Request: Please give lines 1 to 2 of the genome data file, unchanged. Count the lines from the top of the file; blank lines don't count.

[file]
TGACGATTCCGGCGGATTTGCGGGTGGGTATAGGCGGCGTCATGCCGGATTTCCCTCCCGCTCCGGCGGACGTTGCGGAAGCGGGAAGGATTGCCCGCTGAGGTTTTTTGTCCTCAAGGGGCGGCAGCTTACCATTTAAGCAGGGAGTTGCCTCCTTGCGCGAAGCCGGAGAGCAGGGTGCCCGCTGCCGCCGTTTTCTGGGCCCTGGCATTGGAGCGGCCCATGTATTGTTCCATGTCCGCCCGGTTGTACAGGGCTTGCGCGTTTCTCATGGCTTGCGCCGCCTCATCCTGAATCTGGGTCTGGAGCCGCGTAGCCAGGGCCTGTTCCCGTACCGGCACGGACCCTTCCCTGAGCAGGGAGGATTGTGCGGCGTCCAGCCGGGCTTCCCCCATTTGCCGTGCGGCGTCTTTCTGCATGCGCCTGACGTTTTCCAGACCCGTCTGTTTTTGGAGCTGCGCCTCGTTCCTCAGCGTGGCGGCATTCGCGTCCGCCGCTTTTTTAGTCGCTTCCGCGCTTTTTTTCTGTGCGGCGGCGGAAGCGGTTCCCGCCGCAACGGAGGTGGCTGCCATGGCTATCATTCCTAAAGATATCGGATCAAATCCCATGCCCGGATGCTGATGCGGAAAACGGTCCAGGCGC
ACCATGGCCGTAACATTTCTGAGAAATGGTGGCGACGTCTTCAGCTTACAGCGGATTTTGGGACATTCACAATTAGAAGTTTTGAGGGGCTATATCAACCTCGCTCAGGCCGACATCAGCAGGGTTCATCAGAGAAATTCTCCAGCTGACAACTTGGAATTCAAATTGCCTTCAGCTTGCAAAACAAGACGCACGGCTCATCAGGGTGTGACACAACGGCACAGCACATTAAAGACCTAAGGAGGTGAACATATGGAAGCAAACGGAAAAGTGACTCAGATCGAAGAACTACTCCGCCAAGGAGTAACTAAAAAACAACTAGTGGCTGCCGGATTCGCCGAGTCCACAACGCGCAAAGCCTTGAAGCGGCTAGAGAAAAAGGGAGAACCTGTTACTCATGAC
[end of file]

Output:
TGACGATTCCGGCGGATTTGCGGGTGGGTATAGGCGGCGTCATGCCGGATTTCCCTCCCGCTCCGGCGGACGTTGCGGAAGCGGGAAGGATTGCCCGCTGAGGTTTTTTGTCCTCAAGGGGCGGCAGCTTACCATTTAAGCAGGGAGTTGCCTCCTTGCGCGAAGCCGGAGAGCAGGGTGCCCGCTGCCGCCGTTTTCTGGGCCCTGGCATTGGAGCGGCCCATGTATTGTTCCATGTCCGCCCGGTTGTACAGGGCTTGCGCGTTTCTCATGGCTTGCGCCGCCTCATCCTGAATCTGGGTCTGGAGCCGCGTAGCCAGGGCCTGTTCCCGTACCGGCACGGACCCTTCCCTGAGCAGGGAGGATTGTGCGGCGTCCAGCCGGGCTTCCCCCATTTGCCGTGCGGCGTCTTTCTGCATGCGCCTGACGTTTTCCAGACCCGTCTGTTTTTGGAGCTGCGCCTCGTTCCTCAGCGTGGCGGCATTCGCGTCCGCCGCTTTTTTAGTCGCTTCCGCGCTTTTTTTCTGTGCGGCGGCGGAAGCGGTTCCCGCCGCAACGGAGGTGGCTGCCATGGCTATCATTCCTAAAGATATCGGATCAAATCCCATGCCCGGATGCTGATGCGGAAAACGGTCCAGGCGC
ACCATGGCCGTAACATTTCTGAGAAATGGTGGCGACGTCTTCAGCTTACAGCGGATTTTGGGACATTCACAATTAGAAGTTTTGAGGGGCTATATCAACCTCGCTCAGGCCGACATCAGCAGGGTTCATCAGAGAAATTCTCCAGCTGACAACTTGGAATTCAAATTGCCTTCAGCTTGCAAAACAAGACGCACGGCTCATCAGGGTGTGACACAACGGCACAGCACATTAAAGACCTAAGGAGGTGAACATATGGAAGCAAACGGAAAAGTGACTCAGATCGAAGAACTACTCCGCCAAGGAGTAACTAAAAAACAACTAGTGGCTGCCGGATTCGCCGAGTCCACAACGCGCAAAGCCTTGAAGCGGCTAGAGAAAAAGGGAGAACCTGTTACTCATGAC